Reflecting its 50 years of embracing and pursuing the latest in transportation innovations, PennDOT hosted a
Virtual Innovations Days event in early November.
Twelve sessions were held virtually over three days between Nov. 2 and 4, drawing nearly 850 participants, which included PennDOT and Pennsylvania Turnpike employees as well as federal and municipal government, local planning partner and public transportation agency representatives.
Session topics focused on making roadways and bridges last, technology and project delivery, maintenance equipment, techniques and materials, enhanced design and construction approaches, multimodal transportation planning and tools to reduce traffic congestion and enhance safety.
In addition, a
Virtual Exhibit Hall was featured during the event, showcasing nearly 100 innovative equipment, tools, materials, applications and technologies that have been implemented at the state and local levels.
In her welcoming remarks, PennDOT Secretary Yassmin Gramian, P.E., noted that since its founding in 1970, the agency has grown leaner and more efficient.
"The reality we must deal with every year is the struggle to deliver the very best in transportation while coping with chronic underfunding," she said. "From some, we have heard the refrain that we must become more efficient before additional resources will be provided. The sessions over the next three days will show we have taken innovation and efficiency responsibility very seriously."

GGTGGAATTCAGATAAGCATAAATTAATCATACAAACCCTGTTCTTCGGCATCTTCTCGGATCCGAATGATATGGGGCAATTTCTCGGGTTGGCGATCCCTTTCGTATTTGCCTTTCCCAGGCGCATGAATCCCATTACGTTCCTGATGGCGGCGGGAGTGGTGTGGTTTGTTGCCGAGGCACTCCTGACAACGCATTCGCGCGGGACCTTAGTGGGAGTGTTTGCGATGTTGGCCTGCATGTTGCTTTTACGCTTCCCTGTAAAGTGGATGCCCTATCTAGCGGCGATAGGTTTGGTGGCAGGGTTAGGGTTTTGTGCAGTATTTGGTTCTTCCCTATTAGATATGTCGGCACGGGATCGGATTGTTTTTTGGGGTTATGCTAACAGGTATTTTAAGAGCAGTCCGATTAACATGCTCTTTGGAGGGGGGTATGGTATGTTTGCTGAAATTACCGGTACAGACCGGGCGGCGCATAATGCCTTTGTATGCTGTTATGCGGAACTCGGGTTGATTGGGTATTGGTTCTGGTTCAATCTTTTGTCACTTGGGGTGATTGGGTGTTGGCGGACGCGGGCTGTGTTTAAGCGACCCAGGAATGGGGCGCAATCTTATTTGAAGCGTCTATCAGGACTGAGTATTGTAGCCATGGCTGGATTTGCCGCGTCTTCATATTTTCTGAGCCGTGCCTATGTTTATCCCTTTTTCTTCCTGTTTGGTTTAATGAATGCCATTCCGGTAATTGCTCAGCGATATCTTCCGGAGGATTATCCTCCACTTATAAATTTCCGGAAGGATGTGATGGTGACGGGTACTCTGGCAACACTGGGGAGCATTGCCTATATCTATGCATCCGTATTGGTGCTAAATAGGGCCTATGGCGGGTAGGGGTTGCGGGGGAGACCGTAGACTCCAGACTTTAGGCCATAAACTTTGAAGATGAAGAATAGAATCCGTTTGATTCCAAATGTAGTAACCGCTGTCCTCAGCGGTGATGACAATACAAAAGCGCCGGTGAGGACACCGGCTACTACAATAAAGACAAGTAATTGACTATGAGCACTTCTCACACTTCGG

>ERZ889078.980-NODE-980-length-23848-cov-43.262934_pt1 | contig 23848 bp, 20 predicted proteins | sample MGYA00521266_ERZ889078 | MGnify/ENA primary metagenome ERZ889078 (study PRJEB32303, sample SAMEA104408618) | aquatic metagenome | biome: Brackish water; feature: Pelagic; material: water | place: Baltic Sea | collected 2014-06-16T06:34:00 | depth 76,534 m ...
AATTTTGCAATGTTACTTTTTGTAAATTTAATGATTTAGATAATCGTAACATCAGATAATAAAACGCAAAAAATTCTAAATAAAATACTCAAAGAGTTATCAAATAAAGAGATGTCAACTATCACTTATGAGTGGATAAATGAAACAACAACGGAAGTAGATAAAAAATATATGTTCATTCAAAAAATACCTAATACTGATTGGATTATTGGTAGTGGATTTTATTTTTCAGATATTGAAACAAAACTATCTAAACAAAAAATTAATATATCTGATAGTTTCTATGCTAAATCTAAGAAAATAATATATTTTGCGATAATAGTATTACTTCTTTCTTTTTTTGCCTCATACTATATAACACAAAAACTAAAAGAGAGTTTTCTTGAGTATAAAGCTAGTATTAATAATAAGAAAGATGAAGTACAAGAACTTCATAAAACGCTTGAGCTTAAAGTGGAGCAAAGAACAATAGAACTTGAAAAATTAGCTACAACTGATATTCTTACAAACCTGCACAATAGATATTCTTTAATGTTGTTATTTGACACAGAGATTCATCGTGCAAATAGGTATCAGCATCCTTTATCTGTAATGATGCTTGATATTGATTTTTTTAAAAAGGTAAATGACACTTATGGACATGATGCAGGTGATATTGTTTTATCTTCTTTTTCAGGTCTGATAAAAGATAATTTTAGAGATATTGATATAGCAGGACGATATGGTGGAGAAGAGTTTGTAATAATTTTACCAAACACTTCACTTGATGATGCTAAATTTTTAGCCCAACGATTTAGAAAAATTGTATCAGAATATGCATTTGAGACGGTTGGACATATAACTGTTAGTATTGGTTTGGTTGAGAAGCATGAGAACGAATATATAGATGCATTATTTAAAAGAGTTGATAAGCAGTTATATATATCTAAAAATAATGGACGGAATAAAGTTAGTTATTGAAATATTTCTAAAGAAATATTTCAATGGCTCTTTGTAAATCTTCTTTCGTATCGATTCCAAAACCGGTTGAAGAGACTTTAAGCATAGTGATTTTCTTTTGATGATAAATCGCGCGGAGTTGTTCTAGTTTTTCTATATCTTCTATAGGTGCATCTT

Secretary Gramian also paid tribute to the late George McAuley, PennDOT executive deputy secretary, who had a 32-year career at the agency.
"He was passionate about our mission of innovation and setting us on a positive course during these challenging times with an eye on the future," she said. "His influence was felt far beyond PennDOT."
Keeping pace with the ever-changing digital landscape, PennDOT showcased programs it has underway to embrace this new technology to save money and improve efficiency.
PennDOT's vision is that by 2025, all construction projects will be bid using 3D technology rather than paper-based construction plans.
"The key to success will be managing the pace of change," said Allen Melley, P.E., the digital delivery lead in the Bureau of Project Delivery. "We can't go too fast or too slow."
PennDOT has established a three-phase strategy to start to implement 3-D technology over the next four years. In Phase 1, PennDOT will refine its strategy first adopted in 2020 and reach out to industry and consultant partners on the best way forward while doing several pilot projects. In Phase 2, more pilot projects will get underway and in Phase 3 in 2024, procedures and standards will be updated.
A roadway modeling requirement will be adopted in 2022, while bridge construction modeling will follow in 2023 and 2024 will see drainage and advanced asset management projects incorporated into the new processes.